Wednesday, October 29, 2008

More on the Death of Journalism

Sure, I'm being hyberbolic with the titles of these blogposts, but for those living in a dreamworld in which all is well, here are some more headlines:

Mourning Old Media’s Decline
Stunning stuff here, including:

"Clearly, the sky is falling. The question now is how many people will be left to cover it."


"And two weeks ago, TV Guide, one of the famous brand names in magazines, was sold for one dollar, less than the price of a single copy."


"The answer is that paper is not just how news is delivered; it is how it is paid for.

More than 90 percent of the newspaper industry’s revenue still derives from the print product, a legacy technology that attracts fewer consumers and advertisers every single day. A single newspaper ad might cost many thousands of dollars while an online ad might only bring in $20 for each 1,000 customers who see it.

The difference between print dollars and digital dimes — or sometimes pennies — is being taken out of the newsrooms that supply both. And while it is indeed tough all over in this economy, consider the consequences.

New Jersey, a petri dish of corruption, will have to make do with 40 percent fewer reporters at The Star-Ledger, one of the few remaining cops on the beat. The Los Angeles Times, which toils under Hollywood’s nose, has one movie reviewer left on staff. And dozens of communities served by Gannett will have fewer reporters and editors overseeing the deeds and misdeeds of local government and businesses."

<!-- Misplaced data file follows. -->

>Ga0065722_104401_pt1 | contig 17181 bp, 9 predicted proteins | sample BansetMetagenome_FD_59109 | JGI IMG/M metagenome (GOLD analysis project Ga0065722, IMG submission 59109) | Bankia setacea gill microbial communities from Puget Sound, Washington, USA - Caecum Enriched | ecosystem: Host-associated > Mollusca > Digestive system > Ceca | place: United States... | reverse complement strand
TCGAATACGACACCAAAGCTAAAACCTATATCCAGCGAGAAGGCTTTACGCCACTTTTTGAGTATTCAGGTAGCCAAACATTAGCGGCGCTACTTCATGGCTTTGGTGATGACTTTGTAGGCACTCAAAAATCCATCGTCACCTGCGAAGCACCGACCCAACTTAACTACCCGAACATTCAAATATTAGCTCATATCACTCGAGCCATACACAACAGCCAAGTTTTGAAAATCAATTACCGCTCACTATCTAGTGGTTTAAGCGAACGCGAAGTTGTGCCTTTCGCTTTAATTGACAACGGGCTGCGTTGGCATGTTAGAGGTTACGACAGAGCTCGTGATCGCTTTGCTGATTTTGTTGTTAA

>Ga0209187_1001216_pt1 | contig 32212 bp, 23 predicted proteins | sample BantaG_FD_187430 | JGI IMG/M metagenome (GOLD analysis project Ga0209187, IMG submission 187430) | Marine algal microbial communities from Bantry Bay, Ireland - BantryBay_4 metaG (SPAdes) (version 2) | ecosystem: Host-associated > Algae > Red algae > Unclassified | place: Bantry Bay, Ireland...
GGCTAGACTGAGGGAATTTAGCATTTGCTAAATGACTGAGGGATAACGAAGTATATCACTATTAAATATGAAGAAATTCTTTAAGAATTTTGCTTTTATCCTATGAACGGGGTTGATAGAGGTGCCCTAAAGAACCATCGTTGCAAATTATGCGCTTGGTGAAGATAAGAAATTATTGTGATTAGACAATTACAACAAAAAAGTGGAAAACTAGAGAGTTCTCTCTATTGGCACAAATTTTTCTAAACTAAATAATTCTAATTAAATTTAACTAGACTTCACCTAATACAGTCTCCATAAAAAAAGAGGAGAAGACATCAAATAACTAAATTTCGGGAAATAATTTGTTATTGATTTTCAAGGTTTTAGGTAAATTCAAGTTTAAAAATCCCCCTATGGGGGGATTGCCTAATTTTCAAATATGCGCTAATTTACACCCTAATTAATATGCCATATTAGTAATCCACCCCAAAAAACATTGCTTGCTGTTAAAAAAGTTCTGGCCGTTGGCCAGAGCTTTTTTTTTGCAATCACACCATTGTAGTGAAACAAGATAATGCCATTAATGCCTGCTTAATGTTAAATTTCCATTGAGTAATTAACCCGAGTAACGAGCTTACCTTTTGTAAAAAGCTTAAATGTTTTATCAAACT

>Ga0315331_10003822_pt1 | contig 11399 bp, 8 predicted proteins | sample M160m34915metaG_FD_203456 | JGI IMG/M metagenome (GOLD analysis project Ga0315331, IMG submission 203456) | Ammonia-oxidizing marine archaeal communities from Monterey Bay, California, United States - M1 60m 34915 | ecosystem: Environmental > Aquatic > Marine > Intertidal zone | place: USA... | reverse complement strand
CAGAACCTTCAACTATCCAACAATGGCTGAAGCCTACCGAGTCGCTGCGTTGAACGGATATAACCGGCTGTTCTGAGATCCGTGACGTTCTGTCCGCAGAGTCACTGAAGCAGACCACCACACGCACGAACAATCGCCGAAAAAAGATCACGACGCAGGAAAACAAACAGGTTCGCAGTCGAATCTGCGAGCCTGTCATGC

Here are some more links:

Time Inc. Plans About 600 Layoffs

Christian Science Paper to End Daily Print Edition
(Last sentence of the first graph: "The cost-cutting measure makes The Monitor the first national newspaper to largely give up on print.")

Gannett to Cut 10% of Workers as Its Profit Slips
This is equal to about 3,000 people.

Still think all is well in journalism? Still think that arts journalism is all healthy?

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1 comment:

Jonathan West said...

Len, len. You're completely, utterly right. All the empirical evidence you need is to pick up one of the few remaining dailies and notice that the lack of substantive news (regional, local, worldwide) is staggering. I'm just saying, you're righter than right.